Cardinal George Pell Says Resigning Would Be an Admission of Guilt
By Marika Dobbin
Sydney Morning Herald
March 5, 2016
Cardinal George Pell has welled up in a live interview from Rome when talking about a victim of sexual abuse by a paedophile priest, but said he would not resign over the issue.
In the first display of raw emotion from Australia's most powerful Catholic, Pell choked up and stopped talking momentarily when speaking about a meeting with victims that followed his testimony to the Royal Commission into Institutional Responses to Child Sexual Abuse.
|Cardinal George Pell reads a statement after meeting with abuse survivors in Rome this week. Photo: Marco Di Lauro|
Pell responded during the TV interview with News Corp Australia columnist Andrew Bolt to claims that he appears unmoved or unsympathetic to victims.
"The fact that somebody seems a bit wooden doesn't mean they aren't feeling anything inside," he said. "I found the meeting emotional, but I am a bit buttoned up. That was how I was trained."
Pell spoke about his "deeply moving" reconciliation with David Ridsdale, the nephew of notorious paedophile priest Gerald Ridsdale, who has accused Pell of bribing him not to go to police.
|Cardinal George Pell giving evidence this week: "this was the real Pell being slowly revealed".|
"I'm a friend of David Ridsdale and I have always been," Pell said. "I regret ... the misunderstanding with him and the way it's been fought out publicly."
"There is a grief when you are in public controversy with someone you obviously like."
He admitted to feeling scared before the meeting with victims that it would become an ugly confrontation.
|Andrew Bolt is in Rome as a 'Sky News contributor'.|
"I didn't want a punch-up that made things worse for the church and for them," he said.
Pell said paedophilia was a broader societal issue, but admitted there had been a "disproportionate amount" within the Catholic church in the past. "We have to plead guilty to that," he said.
He said failure to protect children from paedophiles within the church in both Melbourne and Ballarat was "colossal failure of leadership" by those above him but excused himself as having no "real power" or knowledge at the time to act.
Pell also addressed the most controversial moment of the four day hearing where he said the "sad story" of abuse by Ridsdale "wasn't of much interest" to him when he first heard it.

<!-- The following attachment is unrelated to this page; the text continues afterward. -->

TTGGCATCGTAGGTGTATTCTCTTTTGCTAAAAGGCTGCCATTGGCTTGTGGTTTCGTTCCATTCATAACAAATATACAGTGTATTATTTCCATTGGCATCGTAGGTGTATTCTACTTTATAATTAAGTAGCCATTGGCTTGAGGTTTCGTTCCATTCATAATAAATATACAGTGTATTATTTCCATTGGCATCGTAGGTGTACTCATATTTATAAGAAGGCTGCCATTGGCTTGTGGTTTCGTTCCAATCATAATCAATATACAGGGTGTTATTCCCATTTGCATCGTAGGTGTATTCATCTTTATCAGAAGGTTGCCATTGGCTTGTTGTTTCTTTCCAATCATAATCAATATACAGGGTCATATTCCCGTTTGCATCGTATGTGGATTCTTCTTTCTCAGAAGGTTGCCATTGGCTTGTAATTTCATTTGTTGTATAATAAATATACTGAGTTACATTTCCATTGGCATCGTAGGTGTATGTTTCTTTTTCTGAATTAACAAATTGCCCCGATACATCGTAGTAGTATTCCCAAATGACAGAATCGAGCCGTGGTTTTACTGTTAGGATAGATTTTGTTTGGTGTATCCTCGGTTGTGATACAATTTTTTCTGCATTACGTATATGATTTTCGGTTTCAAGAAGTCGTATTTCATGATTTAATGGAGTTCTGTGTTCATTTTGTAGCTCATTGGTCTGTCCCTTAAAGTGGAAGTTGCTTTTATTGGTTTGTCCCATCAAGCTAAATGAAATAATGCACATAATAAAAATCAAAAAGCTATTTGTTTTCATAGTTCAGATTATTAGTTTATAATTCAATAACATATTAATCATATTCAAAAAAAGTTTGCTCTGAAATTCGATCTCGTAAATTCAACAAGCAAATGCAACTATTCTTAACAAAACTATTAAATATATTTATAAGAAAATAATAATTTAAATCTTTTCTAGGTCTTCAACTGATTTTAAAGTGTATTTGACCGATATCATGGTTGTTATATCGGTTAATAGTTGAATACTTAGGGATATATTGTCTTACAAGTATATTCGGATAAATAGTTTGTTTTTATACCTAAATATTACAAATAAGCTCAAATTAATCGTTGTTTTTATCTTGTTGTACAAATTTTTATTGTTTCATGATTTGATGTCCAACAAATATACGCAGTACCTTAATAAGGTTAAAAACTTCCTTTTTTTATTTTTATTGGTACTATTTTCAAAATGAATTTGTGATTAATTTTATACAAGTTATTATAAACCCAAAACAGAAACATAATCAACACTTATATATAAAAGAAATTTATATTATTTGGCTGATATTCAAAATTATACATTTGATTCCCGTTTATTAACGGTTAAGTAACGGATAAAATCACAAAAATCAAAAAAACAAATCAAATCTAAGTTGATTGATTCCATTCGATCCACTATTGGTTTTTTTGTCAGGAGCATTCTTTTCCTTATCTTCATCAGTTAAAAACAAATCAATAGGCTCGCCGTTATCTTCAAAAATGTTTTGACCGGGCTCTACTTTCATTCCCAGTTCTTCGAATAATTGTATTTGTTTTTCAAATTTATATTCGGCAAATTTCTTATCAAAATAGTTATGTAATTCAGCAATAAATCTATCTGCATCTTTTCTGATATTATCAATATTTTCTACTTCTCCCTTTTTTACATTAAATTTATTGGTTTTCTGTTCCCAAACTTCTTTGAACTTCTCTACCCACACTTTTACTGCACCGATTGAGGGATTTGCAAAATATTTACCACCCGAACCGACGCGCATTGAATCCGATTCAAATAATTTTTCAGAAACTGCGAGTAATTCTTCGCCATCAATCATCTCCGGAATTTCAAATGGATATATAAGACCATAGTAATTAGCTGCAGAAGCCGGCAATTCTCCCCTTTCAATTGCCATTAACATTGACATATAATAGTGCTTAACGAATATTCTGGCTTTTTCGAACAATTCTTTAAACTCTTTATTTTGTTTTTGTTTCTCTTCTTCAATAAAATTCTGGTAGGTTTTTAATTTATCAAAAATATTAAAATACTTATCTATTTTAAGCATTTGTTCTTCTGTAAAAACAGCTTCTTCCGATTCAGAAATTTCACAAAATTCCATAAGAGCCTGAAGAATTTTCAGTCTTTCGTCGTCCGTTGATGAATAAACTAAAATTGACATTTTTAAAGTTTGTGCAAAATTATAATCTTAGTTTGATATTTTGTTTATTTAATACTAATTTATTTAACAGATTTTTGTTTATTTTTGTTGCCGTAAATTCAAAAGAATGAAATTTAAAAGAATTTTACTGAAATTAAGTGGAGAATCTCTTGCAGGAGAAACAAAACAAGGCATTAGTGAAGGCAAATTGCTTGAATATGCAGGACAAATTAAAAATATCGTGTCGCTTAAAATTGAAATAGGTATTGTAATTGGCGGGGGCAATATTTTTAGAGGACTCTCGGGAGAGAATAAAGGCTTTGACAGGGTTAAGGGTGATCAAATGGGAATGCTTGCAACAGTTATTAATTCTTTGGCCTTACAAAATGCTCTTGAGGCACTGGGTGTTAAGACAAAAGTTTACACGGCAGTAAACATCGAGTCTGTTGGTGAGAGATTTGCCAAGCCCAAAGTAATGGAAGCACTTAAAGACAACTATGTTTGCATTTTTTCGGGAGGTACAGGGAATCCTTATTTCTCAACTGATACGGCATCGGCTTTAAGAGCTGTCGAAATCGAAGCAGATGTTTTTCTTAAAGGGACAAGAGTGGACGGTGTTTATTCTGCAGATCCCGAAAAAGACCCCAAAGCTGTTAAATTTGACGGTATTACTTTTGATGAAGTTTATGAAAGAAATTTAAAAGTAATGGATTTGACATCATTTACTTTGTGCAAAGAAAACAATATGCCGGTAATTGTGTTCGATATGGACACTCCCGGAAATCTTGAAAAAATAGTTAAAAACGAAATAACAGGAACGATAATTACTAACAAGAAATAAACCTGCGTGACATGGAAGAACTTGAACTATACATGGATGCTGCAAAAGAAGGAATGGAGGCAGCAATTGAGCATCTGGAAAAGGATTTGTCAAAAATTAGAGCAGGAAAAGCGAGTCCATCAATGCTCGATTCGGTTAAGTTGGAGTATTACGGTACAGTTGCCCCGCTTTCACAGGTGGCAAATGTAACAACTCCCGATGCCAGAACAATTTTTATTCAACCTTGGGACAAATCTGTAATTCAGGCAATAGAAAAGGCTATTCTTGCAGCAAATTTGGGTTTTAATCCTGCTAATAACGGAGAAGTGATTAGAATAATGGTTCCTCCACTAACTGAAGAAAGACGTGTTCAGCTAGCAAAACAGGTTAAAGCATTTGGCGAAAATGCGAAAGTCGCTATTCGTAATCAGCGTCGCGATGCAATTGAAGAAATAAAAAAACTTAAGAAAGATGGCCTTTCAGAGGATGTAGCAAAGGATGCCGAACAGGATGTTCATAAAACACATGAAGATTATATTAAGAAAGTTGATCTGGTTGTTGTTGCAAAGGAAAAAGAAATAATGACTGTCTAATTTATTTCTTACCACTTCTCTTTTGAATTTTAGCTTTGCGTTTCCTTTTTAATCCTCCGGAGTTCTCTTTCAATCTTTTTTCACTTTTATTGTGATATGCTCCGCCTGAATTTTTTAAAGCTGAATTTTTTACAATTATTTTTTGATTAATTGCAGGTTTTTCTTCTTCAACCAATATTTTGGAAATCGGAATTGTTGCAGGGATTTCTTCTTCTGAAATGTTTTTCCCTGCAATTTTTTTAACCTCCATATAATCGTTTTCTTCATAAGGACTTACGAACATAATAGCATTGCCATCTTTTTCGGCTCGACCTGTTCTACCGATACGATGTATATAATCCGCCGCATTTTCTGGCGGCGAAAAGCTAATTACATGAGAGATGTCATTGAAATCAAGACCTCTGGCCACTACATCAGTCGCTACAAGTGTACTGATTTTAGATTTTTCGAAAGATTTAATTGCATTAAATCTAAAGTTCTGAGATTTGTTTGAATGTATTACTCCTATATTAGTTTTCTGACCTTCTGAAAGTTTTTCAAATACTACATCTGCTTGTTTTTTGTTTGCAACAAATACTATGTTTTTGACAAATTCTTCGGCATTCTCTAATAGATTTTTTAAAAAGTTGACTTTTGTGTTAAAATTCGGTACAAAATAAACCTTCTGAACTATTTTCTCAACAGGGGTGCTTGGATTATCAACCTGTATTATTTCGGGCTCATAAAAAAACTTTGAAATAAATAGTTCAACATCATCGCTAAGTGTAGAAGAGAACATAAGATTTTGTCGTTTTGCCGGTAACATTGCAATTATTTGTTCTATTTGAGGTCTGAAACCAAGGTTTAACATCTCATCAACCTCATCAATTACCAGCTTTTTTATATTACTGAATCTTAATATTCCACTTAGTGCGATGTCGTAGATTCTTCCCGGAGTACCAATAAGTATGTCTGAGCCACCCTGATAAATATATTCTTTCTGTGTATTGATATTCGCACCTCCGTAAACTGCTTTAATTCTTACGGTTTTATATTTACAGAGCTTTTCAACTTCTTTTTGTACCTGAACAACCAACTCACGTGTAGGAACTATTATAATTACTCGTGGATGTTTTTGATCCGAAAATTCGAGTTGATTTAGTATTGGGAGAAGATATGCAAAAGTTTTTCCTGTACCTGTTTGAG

In a convoluted explanation of the "bad slip", Pell said that in the 1990s, after he had left Ballarat, he "never liked reading in detail about these matters".
"Things that were professionally necessary to know, I was completely ready to study them," he said. "To suggest from that bad slip that I was somehow uninterested in the issue is completely contradicted by the whole of my life."
Pell said he was viewed as an "evil, insensitive stereotype" and a "hate figure" but would not resign because it would be taken as an admission of guilt. Although, he said he would have to tender his resignation anyway when he turns 75 in June because of church protocol. His resignation may not be accepted.
In other revelations during Bolt's one-hour interview, broadcast live from Rome on Sky News, Pell said he hopes to return to Australia again but not on a long haul flight because he has collapsed twice after such trips.
"I've had a pace maker fitted and angioplasty, both provoked by travel to Australia," he said.
He also denied Victorian Premier at the time, Jeff Kennett, pushed him to set up an inquiry process into child sexual abuse, saying he already had the idea of a commission.
It was the Cardinal's first interview since he completed four days of testimony to the commission.
Bolt has been a long-time defender of Pell and last month argued Pell was the victim of "one of the most vicious witch hunts to disgrace this country".
But Bolt this week penned a piece in which he wrote that Australia's most powerful Catholic was either a liar or "just dangerously indifferent to his responsibilities."
It followed Pell's testimony on Tuesday about when he learnt of the offending of notorious paedophile priest Gerald Ridsdale. "It's a sad story and it wasn't of much interest to me," Pell said, prompting audible gasps.
Those words "will stain his reputation forever", Bolt wrote in an apparent backflip. However, Bolt followed up with a piece in which he retreated from his criticism.